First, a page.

Meng and Chung  provided the initial proof of concept that cement-based batteries could indeed be designed to provide a voltage and current output. In their design, cement and water are the common constituents of all layers as shown in Figure 3 with the cathode also containing manganese dioxide particles and the anode layer zinc particles. Carbon black and a water reducing agent were added to both electrode layers. The proposed advantage of this design over the noncement-based electrode probes (Figure 1) is that the active phase is present in all layers (pore solution in the cement paste) and not just at the electrode/electrolyte interface. Manganese dioxide (MnO2) is one of the most common cathodic battery materials as it is inexpensive and readily available. Zinc has a wide variety of applications as a negative electrode material in batteries, for example, in alkaline zinc-manganese dioxide, silver-zinc, nickel-zinc, and zinc-air batteries . The carbon was added to increase the conductivity of interface between zinc and cement and to increase its overall electronic conductivity. The output from this battery design was very low with open-circuit voltages of 0.72 V, with peak currents of 120 μA and only operated when completely saturated.
Examples of the successful development of cement batteries tend to follow the Meng and Chung  design of electrode cement layers with active additives separated by a basic cement electrolyte. Rampradheep et al.  used a similar design adding a self-curing agent to produce a maximum voltage of 0.6 V and an undisclosed current value. Qiao et al.  produced batteries based on the Meng and Chung design  and adding carbon fibres and nanotubes in the electrolyte layers which achieved maximum voltages and current densities of approximately 0.7 V and 35.21 A/cm2. Holmes et al.  compared batteries similar to Meng and Chung  which were cured in either a deionised water solution or a 0.5 M Epsom salt solution and found that the latter caused a decrease in output with faster drying time and a shorter lifespan. Maintaining a high water content is essential to the life of the layered cement battery.
Examples of electrode-probe type batteries similar to the design of Figure 1 but using cement in the electrolyte tend to focus on corrosion energy harvesting. Burstein and Speckert  developed a battery with a steel cathode and an aluminium anode set into a concrete electrolyte that could provide a small current density. Ouellette and Todd  developed a seawater battery energy harvester with magnesium and carbon probe electrodes where cement was included in the electrolyte to passively limit the amount of consumable oxygen in deeper water. Holmes et al.  showed that limiting cement to the electrolyte greatly enhanced both the lifespan and output from cement batteries when compared to the layered design of Figure 3.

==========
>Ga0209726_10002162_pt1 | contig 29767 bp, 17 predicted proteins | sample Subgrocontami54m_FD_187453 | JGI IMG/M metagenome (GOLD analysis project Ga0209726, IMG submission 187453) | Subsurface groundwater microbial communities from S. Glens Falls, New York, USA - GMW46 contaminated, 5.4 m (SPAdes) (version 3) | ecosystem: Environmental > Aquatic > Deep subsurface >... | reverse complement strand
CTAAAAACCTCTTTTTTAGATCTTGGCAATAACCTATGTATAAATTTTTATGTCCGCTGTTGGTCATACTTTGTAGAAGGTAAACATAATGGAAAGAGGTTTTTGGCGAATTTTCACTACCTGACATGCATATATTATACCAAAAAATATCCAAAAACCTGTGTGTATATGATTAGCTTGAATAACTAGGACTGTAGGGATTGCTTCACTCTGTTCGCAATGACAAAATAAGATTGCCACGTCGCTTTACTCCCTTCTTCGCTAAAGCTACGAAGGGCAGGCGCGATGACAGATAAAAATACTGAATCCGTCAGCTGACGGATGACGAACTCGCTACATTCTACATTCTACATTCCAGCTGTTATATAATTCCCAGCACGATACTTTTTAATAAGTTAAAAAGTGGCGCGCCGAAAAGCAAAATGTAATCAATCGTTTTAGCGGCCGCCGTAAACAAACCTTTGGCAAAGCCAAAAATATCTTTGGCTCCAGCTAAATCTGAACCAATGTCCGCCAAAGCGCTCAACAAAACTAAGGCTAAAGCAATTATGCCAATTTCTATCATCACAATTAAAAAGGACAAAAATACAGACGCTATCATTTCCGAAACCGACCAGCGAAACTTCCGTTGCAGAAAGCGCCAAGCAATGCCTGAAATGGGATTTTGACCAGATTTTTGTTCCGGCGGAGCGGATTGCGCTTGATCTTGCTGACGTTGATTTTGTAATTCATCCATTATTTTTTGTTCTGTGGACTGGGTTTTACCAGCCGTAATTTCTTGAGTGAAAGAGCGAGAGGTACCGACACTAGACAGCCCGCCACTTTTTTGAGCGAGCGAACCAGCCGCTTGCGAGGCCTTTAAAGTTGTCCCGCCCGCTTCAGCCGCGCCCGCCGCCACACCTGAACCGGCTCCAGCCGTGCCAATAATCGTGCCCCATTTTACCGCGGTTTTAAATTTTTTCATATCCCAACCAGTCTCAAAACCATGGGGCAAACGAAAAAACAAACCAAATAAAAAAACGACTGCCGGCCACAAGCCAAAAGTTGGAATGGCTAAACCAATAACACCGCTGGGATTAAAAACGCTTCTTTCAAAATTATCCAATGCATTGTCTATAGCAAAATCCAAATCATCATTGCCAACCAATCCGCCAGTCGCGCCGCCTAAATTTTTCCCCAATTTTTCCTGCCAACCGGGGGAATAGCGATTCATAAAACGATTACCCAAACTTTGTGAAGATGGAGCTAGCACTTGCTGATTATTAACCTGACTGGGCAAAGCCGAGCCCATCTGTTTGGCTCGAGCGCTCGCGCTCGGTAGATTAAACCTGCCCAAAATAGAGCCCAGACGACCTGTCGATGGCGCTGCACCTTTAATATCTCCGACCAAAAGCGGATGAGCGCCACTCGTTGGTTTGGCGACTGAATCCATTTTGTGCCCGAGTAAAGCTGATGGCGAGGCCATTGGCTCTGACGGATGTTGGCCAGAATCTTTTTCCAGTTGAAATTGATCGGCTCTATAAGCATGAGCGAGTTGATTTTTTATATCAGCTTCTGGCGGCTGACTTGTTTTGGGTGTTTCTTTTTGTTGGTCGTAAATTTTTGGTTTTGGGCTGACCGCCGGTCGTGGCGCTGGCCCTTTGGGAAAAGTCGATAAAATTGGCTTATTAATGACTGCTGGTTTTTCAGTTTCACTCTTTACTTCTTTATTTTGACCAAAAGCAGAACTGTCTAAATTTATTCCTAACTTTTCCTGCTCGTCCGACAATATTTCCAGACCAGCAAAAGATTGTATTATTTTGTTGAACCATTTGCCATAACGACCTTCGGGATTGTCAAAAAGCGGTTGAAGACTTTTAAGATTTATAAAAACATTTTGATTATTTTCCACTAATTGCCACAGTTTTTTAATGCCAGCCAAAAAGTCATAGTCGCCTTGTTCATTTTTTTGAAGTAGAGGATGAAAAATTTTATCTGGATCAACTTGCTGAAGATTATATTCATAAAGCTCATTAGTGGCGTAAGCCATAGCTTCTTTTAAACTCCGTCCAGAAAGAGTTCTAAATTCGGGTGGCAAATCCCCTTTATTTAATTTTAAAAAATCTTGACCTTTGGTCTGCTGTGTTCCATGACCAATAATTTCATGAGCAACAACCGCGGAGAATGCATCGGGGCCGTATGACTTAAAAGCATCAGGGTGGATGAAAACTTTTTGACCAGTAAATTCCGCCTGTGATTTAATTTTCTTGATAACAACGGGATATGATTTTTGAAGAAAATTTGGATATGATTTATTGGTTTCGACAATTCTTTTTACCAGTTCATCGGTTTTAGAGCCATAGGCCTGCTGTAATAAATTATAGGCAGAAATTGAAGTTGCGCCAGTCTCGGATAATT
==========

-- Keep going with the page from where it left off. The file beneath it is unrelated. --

This paper presents a parametric experimental study to develop a cement-based battery to provide a reliable and sustainable source of electrical energy. Cement-based battery advancement has not been fully academically investigated up to now although there are many examples of small scale experimentation available on video sharing websites and online energy forums. Because the area is so lightly researched there have not been many advances in making these batteries more efficient, powerful, long lasting, and rechargeable. Here, different cement mix designs are compared with regard to their power output and longevity in order to identify which additives enhance battery output and/or increase its lifespan.
The intended use of the cement batteries presented here is for Impressed Current Cathodic Protection (ICCP) of steel reinforcement in concrete structures. ICCP is a method of protecting reinforcing steel in concrete from corrosion by connecting it to an inert, less noble metal than the steel and running a low level of current through it using an external power source . The recommended design current density is 20 mA/m2 of the circumferential area of the bars  or lower values for fully submerged concrete exposed on both sides of 1 mA/m2 . Cathodic prevention, which is the provision of protective current before any corrosion has taken place, requires a lower current density of 2–5 mA/m2 . Therefore the battery testing and development regime presented in this paper focused on enhancing resistor-loaded current and lifespan.
2.1. Basic Design